There is no denying the value and importance of a company’s online presence, especially in today’s economic climate. While many bricks & mortar retailers are feeling the pinch of cautious consumer spending, online retailers such as eBay are performing very well, and expect record sales in the lead up to Christmas.
According to its Secure Insights report, online payment system PayPal has forecasted Australia’s online commerce will reach $30 billion by the end of the year, having grown 11 per cent over the last year.
However, as more local and international retailers open their virtual store doors to Australians, the new online battleground for the consumer’s wallet also brings risks and challenges to e-tailers and their reputation.
If they get it wrong online, the potential for backlash against the brand is instant, costly and can come from many directions; from loyal
Italian designer brand Versace was on the receiving end recently during the launch of a brand new clothing range at European fashion retail chain, H&M.
Amidst the craze of in-store purchasing the online store received unprecedented demand and crashed. A spokesperson for H&M took to Twitter to apologise for 'technical problems', saying they were 'working hard to solve them.'
The fiasco raises some obvious questions: how did this happen in the first place and what could H&M have done to prevent it?
Website failures usually occur when backend applications that run the sites have not been rigorously tested and optimised to cope with the varying loads. Website outages are obviously catastrophic for retailers - in the short term, there’s loss of revenue as shoppers vote with their feet. In fact, recent research in the UK puts the potential loss at a huge £36.7 billion ($57.4 billion) per year if websites were to crash a peak times. This is a huge figure, but not the only cost.
There is also the cost to the brand. If a company’s website doesn't perform to user expectations it’s far easier for customers to look elsewhere and vote with their clicks online than it is with their feet on the high street.
In today’s social media world it is much easier for customers to voice their complaints to a much larger audience. Companies need to make sure that their websites are able to withstand high amounts of traffic at peak periods, as well as being able to work to a standard the customer now expects online - a new minimum standard is being set.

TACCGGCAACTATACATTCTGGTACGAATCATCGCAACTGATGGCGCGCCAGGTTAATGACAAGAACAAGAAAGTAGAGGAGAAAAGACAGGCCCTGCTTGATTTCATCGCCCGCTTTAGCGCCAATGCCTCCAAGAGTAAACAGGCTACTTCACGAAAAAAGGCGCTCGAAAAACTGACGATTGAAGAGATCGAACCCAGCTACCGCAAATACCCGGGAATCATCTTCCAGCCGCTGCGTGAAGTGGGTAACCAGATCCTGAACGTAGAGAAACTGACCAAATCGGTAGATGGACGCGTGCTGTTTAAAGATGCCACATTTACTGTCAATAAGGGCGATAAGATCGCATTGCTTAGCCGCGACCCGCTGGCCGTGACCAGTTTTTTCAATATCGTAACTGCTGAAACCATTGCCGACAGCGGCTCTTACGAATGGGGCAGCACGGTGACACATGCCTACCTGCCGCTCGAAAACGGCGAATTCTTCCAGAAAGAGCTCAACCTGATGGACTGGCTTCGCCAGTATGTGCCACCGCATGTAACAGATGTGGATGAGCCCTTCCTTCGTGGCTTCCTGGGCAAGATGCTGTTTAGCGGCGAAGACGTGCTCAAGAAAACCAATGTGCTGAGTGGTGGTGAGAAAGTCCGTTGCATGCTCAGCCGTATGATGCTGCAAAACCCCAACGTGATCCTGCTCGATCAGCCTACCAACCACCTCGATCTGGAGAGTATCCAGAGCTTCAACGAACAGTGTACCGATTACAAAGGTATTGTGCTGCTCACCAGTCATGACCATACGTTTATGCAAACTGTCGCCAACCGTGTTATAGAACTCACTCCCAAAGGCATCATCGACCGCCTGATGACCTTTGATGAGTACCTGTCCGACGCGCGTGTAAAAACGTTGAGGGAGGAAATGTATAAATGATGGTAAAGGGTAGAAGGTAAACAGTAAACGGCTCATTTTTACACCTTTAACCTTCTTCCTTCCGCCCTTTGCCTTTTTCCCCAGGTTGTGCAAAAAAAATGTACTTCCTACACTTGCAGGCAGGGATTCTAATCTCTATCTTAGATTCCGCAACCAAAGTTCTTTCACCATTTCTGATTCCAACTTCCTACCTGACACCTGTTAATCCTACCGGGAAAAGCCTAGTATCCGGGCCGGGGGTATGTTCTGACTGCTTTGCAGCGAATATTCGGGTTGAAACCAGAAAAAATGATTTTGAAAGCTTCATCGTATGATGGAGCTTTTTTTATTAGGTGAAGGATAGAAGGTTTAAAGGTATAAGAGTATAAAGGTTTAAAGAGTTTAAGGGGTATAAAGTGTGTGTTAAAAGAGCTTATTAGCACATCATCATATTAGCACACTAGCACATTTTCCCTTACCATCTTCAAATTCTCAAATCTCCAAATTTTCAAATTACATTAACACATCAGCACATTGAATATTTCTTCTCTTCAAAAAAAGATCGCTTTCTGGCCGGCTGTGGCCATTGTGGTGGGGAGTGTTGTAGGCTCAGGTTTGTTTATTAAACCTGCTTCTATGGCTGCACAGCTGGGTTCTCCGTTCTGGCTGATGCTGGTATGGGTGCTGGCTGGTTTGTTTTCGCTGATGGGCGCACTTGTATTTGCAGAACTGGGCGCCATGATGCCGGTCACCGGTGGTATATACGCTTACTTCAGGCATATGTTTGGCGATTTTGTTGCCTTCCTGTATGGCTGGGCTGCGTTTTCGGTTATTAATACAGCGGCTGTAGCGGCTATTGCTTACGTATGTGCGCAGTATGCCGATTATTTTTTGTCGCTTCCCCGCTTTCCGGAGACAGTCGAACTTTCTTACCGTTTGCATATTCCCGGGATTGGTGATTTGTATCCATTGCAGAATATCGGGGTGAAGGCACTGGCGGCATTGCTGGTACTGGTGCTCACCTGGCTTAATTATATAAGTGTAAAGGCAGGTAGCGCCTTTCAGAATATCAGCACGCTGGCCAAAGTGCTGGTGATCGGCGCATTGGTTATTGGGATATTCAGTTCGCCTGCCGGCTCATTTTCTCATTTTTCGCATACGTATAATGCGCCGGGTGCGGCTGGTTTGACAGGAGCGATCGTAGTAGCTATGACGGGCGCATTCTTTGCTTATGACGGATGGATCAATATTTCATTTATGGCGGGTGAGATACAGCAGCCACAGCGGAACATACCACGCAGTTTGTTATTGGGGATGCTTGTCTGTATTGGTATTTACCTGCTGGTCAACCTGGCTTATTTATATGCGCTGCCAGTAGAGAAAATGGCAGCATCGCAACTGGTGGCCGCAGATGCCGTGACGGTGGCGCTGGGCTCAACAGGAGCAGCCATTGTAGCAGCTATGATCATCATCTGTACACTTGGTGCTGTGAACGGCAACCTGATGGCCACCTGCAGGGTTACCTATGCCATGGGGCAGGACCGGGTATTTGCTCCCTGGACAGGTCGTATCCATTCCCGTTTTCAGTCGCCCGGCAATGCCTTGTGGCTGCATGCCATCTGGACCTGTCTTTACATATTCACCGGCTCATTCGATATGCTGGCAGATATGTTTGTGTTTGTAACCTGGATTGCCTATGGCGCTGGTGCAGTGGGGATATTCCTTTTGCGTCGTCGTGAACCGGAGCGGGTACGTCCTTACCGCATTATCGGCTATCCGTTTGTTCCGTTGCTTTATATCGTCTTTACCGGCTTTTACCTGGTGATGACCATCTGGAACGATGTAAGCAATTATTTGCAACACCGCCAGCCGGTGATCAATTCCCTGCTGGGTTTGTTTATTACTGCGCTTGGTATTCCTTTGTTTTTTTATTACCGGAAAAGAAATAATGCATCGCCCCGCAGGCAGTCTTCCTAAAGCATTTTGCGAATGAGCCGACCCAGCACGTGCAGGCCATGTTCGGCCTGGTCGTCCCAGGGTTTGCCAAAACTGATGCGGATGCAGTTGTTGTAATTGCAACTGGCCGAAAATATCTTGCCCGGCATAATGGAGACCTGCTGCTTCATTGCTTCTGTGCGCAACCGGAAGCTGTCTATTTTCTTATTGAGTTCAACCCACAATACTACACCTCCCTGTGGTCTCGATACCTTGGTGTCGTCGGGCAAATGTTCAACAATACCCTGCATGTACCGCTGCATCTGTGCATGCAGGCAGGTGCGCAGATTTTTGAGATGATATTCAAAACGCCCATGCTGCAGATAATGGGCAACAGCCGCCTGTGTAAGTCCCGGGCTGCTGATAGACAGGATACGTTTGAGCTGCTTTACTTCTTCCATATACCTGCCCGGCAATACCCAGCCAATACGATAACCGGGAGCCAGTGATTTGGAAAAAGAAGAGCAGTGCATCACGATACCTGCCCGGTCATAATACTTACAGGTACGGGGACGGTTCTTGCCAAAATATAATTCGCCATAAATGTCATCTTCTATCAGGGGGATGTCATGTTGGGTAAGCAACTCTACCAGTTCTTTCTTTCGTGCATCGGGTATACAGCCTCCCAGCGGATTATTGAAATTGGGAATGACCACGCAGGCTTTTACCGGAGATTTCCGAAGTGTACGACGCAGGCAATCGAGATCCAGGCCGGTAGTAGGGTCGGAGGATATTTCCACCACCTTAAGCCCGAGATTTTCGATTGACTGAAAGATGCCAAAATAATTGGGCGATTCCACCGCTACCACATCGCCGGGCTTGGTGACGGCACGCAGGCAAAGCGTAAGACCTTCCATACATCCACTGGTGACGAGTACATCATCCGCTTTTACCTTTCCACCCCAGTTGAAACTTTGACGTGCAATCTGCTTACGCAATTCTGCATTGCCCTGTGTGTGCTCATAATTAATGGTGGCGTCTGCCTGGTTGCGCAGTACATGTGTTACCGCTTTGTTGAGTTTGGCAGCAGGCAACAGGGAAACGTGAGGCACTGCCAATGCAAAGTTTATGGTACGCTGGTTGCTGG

Testing should form a comprehensive part of any e-tail outlet. Performance is a vital part of ensuring a business is a success online which should not be left to chance. It seems obvious that the test quality should reflect the true environment. For example, if you have a website with complex rules, those rules need to be exactly simulated at the point of testing.
Many e-retailers do not invest enough in the testing phase; testing measures that are put in place have too simple a set of instructions and don’t reflect what will be required in situ. This is an expensive error businesses in the UK already incur almost £100 million ($157.6 million) of e-commerce revenue losses every year as a result of website failures and outages.
Traditional approaches to website and software testing required a large investment in infrastructure to replicate the peak volumes. Now, new software packages that allow for testing in the cloud enable teams to rapidly launch any size peak-load performance test without having to set up and manage complex infrastructures.
Instead of investing in hardware that is not used for a large portion of the time, businesses can schedule the testing time for their required user volume on demand – only paying for what they use, when they need it. Adopting these ‘pay as you go’ performance testing methods mean the IT department has no reason not to deliver a website that does what is intended to do.
Performance testing is imperative for websites to perform as expected in the real world. In particular, business critical applications need thorough testing to ensure they can bear the stresses and strains of the varying online demands that companies have for their products and services.
Having a slick, robust website is vitally important for businesses today. Companies must not only protect against any potential loss of revenue in the short term, caused by website outages, but also protect their brand and reputation in the longer term by ensuring a better customer experience online. This can only be guaranteed through comprehensive testing which can ultimately lead to a greater competitive advantage.
Bruce Craig is Micro Focus’ country general manager for Australia and New Zealand.